Performance-enhancing drugs have been in the news for the past couple of decades as various athletes—including plenty of world-class runners—have attempted all sorts of means to boost performance. Some have been legal; some are not. (See Barry Bonds, Ben Johnson, Manny Ramirez, Alex Rodriguez, Roger Clemens, Jose Canseco, Lance Armstrong, Nellie Cruz, ad nauseum).
But the most most popular drug in the world is perfectly legal and has very real performance benefits for runners. It’s called caffeine and drinking the proper amount of coffee at the proper time before a marathon, half marathon or even a long run can give you an appreciable boost.
Still, you shouldn’t expect to see a coffee machine at an aid station at next year’s 3M Half or Austin Marathon, but the evidence is solid: Caffeine will extend your endurance.
Before we get into it, moderate use of coffee has been given a clean bill of health by every major health research group which has studied it. Good thing as Americans are the greatest consumers of coffee in the world, drinking more than half of the world’s coffee. With a coffee shop on seemingly every street corner in Austin, caffeine consumption continues to rise.
Coffee is simply one of the habits of modern life. Fortunately, one or two cups a day is generally considered to be perfectly fine and doesn’t pose a health risk to adults.
Although coffee was once considered to be off-limits to runners, it is now viewed as an effective ergogenic aid (that is, a substance that improves performance). In study after study over the last 35 years, caffeine has proven to increase endurance in aerobic exercise lasting longer than two hours.
This is definitely good news for marathoners who are looking for any legal way to run better. To maximize the benefits of caffeine, a runner should consume one or three cups of coffee about 30 to 60 minutes before running.
The smaller you are, the less you need to drink. But a 120-pound runner would need about one or two cups of coffee, while a 175-pounder would need about three cups to reap the full benefits.
The reason endurance is extended by drinking coffee is because caffeine increases the early release of free fatty acids into the blood. The increase in fatty acid availability leads to increased muscle fat oxidation and a subsequent decrease in carbohydrate oxidation which spares muscle glycogen (the carbohydrates stored in your muscles that serve as the primary fuel for running) for use later during running. The extra storage of glycogen delays the onset of fatigue in a runner.
Simply put, the caffeinated runner can run longer without getting as tired. Almost all the research confirms that drinking coffee before running allows the runner to run longer. There hasn’t been any conclusive research yet which shows what happens when runners take caffeine during races or long runs (usually through energy gels which contain about 25 to 50 milligrams of caffeine per packet), but some runners report it helps increase their mid-race focus and motivation. This makes sense since caffeine quickly effects the central nervous system by stimulating it.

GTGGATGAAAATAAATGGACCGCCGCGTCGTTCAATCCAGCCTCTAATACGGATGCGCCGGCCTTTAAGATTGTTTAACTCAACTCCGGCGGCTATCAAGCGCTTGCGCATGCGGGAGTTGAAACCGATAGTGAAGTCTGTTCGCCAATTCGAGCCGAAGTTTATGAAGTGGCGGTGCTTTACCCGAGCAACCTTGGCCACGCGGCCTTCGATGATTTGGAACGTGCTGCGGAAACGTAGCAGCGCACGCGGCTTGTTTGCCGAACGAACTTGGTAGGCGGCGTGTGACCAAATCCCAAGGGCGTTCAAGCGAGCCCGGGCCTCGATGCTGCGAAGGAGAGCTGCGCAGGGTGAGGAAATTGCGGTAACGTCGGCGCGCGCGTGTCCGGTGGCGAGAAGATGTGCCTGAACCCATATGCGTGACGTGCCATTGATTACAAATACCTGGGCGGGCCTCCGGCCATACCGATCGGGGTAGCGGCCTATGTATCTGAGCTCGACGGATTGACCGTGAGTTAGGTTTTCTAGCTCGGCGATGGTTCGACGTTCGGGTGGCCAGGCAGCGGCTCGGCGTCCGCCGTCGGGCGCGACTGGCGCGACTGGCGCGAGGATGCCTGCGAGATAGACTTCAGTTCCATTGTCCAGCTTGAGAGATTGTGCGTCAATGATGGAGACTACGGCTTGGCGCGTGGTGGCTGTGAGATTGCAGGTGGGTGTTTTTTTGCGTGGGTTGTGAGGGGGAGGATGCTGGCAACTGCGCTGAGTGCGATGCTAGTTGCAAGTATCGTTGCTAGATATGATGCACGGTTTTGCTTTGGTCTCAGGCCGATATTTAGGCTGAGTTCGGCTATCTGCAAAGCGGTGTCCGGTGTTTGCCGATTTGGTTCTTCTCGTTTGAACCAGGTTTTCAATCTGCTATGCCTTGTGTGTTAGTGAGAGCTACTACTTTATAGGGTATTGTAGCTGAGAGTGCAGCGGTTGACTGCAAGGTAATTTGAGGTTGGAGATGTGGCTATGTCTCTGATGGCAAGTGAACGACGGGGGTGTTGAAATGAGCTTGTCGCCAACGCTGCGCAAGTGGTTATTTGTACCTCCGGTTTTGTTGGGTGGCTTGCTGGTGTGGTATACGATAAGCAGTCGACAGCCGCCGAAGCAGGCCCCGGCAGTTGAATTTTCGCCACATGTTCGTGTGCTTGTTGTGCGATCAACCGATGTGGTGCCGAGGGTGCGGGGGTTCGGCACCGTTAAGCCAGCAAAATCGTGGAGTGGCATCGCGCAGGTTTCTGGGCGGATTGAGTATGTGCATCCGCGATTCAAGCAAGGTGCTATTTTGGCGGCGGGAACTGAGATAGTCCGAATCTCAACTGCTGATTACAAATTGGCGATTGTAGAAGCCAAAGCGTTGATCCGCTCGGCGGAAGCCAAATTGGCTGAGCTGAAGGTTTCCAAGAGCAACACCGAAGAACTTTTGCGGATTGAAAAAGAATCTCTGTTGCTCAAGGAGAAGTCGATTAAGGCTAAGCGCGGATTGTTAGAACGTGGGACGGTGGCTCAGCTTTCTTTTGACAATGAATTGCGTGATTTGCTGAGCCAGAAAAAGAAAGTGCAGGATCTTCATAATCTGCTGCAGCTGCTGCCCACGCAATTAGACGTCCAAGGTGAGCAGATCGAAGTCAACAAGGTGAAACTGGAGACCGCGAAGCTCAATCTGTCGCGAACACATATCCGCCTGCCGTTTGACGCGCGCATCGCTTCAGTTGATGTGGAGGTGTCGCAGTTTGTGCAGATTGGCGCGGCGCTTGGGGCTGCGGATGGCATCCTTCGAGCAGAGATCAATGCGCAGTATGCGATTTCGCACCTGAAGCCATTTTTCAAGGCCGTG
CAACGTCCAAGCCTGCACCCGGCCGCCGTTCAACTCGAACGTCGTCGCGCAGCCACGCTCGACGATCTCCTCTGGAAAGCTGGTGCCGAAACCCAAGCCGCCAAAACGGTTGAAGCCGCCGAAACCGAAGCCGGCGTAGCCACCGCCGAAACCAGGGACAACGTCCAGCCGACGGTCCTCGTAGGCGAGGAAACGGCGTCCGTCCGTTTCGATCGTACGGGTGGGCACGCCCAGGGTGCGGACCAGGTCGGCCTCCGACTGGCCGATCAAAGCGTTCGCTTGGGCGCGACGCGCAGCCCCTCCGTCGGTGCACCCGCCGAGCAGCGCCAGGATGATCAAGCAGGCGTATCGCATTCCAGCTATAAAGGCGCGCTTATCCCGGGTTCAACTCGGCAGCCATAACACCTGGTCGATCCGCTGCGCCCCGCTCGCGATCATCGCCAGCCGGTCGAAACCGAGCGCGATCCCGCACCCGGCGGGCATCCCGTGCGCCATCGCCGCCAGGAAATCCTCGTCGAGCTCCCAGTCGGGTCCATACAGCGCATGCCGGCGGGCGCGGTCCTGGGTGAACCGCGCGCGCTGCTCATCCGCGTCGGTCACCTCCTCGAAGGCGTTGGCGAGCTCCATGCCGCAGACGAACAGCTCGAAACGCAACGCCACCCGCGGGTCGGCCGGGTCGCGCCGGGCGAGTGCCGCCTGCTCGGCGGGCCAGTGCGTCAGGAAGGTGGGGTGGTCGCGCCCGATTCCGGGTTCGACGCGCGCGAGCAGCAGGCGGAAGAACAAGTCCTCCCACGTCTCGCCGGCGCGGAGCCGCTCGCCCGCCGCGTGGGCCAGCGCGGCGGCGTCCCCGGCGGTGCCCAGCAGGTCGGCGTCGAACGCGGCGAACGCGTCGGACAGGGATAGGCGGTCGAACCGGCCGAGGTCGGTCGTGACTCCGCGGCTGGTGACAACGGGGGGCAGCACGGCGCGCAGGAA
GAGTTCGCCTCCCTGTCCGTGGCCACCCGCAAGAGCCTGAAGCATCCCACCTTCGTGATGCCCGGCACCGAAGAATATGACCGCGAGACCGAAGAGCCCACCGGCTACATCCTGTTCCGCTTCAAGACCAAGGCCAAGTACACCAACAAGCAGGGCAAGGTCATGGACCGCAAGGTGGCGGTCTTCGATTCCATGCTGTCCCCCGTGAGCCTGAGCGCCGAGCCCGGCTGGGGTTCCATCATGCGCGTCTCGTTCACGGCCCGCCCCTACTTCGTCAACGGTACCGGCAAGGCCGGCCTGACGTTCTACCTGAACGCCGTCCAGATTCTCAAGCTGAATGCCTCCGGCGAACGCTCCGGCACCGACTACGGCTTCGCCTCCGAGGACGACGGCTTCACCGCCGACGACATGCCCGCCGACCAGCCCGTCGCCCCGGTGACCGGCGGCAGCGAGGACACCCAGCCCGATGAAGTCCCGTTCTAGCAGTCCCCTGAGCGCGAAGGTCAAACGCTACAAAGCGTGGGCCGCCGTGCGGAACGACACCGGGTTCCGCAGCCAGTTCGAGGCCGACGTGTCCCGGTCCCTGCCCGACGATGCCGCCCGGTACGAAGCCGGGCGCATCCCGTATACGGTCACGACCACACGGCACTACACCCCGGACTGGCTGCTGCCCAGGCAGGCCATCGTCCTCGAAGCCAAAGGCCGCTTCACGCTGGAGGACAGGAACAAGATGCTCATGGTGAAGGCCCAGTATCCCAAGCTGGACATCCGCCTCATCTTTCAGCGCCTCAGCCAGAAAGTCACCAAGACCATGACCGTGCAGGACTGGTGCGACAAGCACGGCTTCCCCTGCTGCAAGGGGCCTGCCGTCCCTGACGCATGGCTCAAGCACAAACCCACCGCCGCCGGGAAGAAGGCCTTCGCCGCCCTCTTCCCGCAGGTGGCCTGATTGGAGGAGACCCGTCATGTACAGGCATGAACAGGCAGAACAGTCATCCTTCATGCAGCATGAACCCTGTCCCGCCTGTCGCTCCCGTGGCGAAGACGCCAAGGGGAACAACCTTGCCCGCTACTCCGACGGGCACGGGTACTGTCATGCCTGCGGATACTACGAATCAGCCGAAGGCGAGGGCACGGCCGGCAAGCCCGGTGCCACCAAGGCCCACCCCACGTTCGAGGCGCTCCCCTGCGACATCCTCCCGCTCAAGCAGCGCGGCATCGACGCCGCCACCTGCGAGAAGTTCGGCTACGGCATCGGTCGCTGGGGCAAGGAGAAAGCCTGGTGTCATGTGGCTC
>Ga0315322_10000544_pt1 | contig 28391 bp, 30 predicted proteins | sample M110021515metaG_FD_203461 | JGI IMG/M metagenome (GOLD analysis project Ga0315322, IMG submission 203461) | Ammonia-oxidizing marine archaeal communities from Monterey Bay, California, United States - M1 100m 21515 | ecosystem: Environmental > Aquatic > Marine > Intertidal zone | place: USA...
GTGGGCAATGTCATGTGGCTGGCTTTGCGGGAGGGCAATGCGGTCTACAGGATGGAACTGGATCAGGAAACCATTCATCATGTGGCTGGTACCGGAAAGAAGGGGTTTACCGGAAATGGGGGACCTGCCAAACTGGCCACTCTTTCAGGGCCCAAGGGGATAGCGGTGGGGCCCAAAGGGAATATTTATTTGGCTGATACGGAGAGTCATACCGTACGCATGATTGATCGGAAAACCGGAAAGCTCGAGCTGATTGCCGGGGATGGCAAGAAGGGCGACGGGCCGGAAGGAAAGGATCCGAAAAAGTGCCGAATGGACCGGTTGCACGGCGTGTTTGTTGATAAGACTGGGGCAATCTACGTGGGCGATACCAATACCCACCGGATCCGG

But increasing a marathoner’s ability to focus in the last few miles is a huge benefit. When a marathoner has depleted his glycogen stores in the latter stages of a race, the mind becomes greatly effected and runners find it difficult to focus and become woozy.
Many marathoners who take energy gels with caffeine (not all energy gels have caffeine) during the race report feeling better immediately after ingesting them. It’s doubtful any runners will drink a cup of hot coffee at the 20-mile mark of a marathon (ultramarathoners will), but some runners do drink cold iced tea during races (handed to them by family or stashed before the race) which has as much caffeine as an energy gel. Plus, the sugar in it may also provide a stimulus.
While it’s certainly true that caffeine is a diuretic and increases the rate of urination, there is no evidence to suggest that it has a negative effect on hydration status during running.
The key is to experiment with caffeine during your long training runs to see how much you should drink and when, plus whether you also want to use energy gels. Such gels as Carb-Boom, Clif Shot, PowerGel and GU all have caffeine of various amounts in some—but not all—flavors. Check the label to make sure it contains caffeine.
Runners who normally drink coffee probably won’t get as much as a response from the same amount of coffee as a non-caffeine user drinks. In addition, bigger runners need to drink more coffee to get the same effect as a smaller runner.
Again, it takes some experimentation to find the right formula that works for you.
By the way, megadosing does not work. In fact, very high levels of caffeine (about five cups) are banned by the International Olympic Committee. Not that you’ll be checked after the marathon, but it won’t do you any good anyway.
So if you normally drink coffee, try a cup or two before your next long run to see if it helps.